As plants sense these changes in sunlight, they slowly stop producing as much chlorophyll, and the pigment breaks down inside the leaf. This allows other pigments, such as anthocyanins, carotenoids, and xanthophylls to begin showing – producing vibrant colors of reds, oranges, and yellows.
When the nights get colder and the days get shorter, chlorophyll begins breaking down because the plants are taking the water and nutrients from the leaves and storing it in their trunks or stems, packing as much energy away as possible to help them regrow leaves when spring comes.
Before the introduction of synthetic preservatives and agricultural developments that allowed farmers to grow year-round, humans had to do the same by taking the harvests from the year before and canning vegetables, making jellies, and drying herbs and spices to store their energy sources throughout the winter.
Does Cold Weather Make Leaves Change Color?
If you live in a climate with peak foliage seasons, then you might have noticed a correlation between the weather and how long you can expect those bright colors to last. The weather is a difficult balancing act of survival for plants, as the plants must decide whether to shed their leaves early or to gradually fall and display their vibrant colors as long as possible.
If a region experiences warm, sunny days and cool nights, then you can expect the fall foliage to be phenomenal that year. Consistently bright sunlight allows the plants to continue capturing energy and turning it into sugars as it prepares to sever the leaves for winter. But with plenty of sunlight, it’s trying to optimize the amount of energy it can store, so it keeps the leaves attached (for now.)
The crisp nights close the veins in the leaves, locking in these sugars and preventing it from moving into the trunk until the weather warms up again. These sugars lead to a higher production of anthocyanins and other color-producing pigments, which show through stronger as the chlorophyll breaks down.
Early frost, extreme drought, and strong winds or rains can trigger faster leaf fall, however, as the plant goes into survival mode to conserve energy and prepare faster for winter. Plants take these environmental cues to mean that winter is beginning early, and that it is time to batten down the hatches.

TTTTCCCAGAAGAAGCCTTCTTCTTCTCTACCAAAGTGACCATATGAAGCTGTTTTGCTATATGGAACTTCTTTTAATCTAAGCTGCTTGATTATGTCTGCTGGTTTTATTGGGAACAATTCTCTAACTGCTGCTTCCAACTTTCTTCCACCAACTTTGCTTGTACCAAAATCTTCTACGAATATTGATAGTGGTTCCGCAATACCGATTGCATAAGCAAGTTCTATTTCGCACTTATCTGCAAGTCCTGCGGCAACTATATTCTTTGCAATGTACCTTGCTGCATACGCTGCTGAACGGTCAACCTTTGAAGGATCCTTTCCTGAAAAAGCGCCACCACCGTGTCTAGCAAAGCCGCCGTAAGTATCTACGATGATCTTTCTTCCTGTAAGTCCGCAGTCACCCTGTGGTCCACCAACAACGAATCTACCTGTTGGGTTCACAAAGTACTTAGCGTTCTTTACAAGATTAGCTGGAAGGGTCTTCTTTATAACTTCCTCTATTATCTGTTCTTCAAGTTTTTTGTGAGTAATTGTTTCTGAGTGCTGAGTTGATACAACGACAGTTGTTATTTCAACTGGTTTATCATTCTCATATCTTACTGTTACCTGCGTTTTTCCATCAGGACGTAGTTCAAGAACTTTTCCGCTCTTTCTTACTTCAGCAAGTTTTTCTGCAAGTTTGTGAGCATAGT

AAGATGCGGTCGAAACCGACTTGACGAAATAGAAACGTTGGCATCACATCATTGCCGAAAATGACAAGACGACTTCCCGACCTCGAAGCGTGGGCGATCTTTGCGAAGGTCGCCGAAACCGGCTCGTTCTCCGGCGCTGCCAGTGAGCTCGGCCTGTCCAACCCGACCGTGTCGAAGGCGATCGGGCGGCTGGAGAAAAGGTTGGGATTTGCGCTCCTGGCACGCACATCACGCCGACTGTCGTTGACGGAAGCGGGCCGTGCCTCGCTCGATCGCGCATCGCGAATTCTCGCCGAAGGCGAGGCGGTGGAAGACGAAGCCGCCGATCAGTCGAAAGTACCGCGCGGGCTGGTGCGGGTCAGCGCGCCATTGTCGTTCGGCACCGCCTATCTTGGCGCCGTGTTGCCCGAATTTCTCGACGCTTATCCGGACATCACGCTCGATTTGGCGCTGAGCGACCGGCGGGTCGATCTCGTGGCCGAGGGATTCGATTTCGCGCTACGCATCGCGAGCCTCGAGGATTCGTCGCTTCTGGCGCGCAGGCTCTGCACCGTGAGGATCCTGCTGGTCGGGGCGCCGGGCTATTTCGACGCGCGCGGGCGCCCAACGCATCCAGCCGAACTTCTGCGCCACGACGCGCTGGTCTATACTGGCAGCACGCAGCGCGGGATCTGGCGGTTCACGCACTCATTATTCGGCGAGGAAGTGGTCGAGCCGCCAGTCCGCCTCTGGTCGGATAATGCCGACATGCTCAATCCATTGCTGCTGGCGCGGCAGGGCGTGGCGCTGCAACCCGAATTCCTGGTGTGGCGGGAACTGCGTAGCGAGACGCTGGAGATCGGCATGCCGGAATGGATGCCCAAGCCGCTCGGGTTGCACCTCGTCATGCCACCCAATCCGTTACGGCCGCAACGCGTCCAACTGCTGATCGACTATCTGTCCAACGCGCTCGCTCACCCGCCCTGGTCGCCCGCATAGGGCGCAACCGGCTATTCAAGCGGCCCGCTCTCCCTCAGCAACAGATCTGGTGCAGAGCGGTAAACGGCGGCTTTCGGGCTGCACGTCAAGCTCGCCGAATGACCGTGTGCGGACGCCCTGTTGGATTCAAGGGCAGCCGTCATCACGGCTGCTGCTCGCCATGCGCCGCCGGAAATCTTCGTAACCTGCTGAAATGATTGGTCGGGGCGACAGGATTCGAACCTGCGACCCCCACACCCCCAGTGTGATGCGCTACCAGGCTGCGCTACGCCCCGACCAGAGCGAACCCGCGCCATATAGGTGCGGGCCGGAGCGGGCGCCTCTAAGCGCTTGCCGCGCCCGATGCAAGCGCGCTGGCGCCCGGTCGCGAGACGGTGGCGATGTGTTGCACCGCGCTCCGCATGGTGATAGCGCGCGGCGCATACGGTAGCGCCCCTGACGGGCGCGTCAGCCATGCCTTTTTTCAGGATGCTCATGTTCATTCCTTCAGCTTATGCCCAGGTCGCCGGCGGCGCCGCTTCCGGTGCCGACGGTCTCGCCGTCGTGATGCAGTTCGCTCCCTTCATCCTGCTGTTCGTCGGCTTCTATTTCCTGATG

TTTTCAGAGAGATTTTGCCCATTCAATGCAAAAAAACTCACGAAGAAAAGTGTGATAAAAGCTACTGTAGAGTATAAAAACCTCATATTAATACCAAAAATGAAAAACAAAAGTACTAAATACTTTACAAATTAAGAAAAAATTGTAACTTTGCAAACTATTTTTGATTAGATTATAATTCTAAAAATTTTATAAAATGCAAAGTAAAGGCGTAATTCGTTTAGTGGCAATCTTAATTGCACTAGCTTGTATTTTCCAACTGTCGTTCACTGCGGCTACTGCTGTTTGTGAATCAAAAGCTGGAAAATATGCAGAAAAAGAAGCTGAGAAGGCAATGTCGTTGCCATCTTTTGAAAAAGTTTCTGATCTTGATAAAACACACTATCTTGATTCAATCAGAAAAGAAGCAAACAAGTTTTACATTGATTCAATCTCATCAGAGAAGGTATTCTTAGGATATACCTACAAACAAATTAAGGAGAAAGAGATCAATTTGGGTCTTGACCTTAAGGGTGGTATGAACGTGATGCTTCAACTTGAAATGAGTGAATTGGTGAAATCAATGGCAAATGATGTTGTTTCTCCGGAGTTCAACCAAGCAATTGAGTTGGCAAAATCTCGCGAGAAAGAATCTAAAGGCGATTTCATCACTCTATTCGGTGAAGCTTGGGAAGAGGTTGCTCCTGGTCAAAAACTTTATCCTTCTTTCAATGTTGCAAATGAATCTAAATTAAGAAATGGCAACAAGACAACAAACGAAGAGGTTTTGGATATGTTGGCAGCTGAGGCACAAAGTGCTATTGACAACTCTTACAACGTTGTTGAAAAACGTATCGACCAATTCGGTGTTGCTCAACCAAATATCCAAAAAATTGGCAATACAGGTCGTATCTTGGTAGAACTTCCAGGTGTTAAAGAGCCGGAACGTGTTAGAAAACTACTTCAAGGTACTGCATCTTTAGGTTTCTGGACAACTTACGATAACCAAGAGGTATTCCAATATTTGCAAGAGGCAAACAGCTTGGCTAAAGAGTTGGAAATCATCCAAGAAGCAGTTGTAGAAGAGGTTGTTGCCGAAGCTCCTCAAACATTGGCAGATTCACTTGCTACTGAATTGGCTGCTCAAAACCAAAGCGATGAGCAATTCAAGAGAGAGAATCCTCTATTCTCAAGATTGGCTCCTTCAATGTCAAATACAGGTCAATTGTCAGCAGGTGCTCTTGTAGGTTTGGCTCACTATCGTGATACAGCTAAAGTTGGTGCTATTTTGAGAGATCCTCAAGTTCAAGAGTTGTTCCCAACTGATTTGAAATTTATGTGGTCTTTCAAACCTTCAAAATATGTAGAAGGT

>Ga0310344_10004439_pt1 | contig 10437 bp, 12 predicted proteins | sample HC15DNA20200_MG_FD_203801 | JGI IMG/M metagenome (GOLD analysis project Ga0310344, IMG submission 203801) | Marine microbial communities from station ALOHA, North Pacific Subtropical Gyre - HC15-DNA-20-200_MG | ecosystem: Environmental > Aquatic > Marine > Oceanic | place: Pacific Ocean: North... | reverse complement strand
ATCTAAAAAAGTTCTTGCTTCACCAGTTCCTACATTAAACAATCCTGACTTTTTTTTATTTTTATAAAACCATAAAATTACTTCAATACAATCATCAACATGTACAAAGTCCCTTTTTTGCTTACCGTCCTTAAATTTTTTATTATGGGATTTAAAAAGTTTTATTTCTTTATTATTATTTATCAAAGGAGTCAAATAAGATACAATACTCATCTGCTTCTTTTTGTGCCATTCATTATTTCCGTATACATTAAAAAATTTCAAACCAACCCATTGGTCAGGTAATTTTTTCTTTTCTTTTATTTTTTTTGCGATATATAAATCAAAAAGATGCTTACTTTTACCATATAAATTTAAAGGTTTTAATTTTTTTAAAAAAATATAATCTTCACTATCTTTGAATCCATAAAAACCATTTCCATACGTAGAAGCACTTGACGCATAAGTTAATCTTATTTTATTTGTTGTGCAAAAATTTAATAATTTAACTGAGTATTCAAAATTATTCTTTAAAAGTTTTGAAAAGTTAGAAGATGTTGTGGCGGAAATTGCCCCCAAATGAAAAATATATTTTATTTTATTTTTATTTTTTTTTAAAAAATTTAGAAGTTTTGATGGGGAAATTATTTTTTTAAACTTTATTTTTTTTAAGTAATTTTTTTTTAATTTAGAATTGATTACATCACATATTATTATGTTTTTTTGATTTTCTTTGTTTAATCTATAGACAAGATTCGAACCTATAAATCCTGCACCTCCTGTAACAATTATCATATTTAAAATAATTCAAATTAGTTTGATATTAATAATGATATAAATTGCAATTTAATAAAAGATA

Can Leaves Change Color Overnight?
In mild weather, leaves gradually change colors over a month or two, peaking in mid-autumn and fading out as the leaves fall in preparation for frost and snow.
Leaves can change color overnight if there is an early frost or a drought which speeds up the plant’s clock for leaf fall. The breakdown in chlorophyll pigments can also be affected by temperature, elevation, and latitude, meaning some areas are more prone to overnight changes in coloration than others. Likewise, some areas will have a longer period of fall foliage color than others.
Why Do Leaves Fall?
Leaves contain a layer of cells close to the stem called an abscission layer, essentially meaning “a layer to cut.” This layer remains dormant until it is triggered in fall.
What triggers leaf fall?
A hormone called ethylene (yep, like the gas) is largely responsible for leaf abscission. Ethylene production is triggered by the slight changes in temperature. 
As mentioned before, plants have the ability to sense the length of the day and night through a sense called photoperiodism. When the day begins to grow shorter, the overall production of a phytohormone called auxin lowers. Auxin regulates plant growth, so essentially what this means is that the plant stops growing as the days gets shorter, and this lowers the plant’s tolerance to Ethylene, also triggering the production of this gas.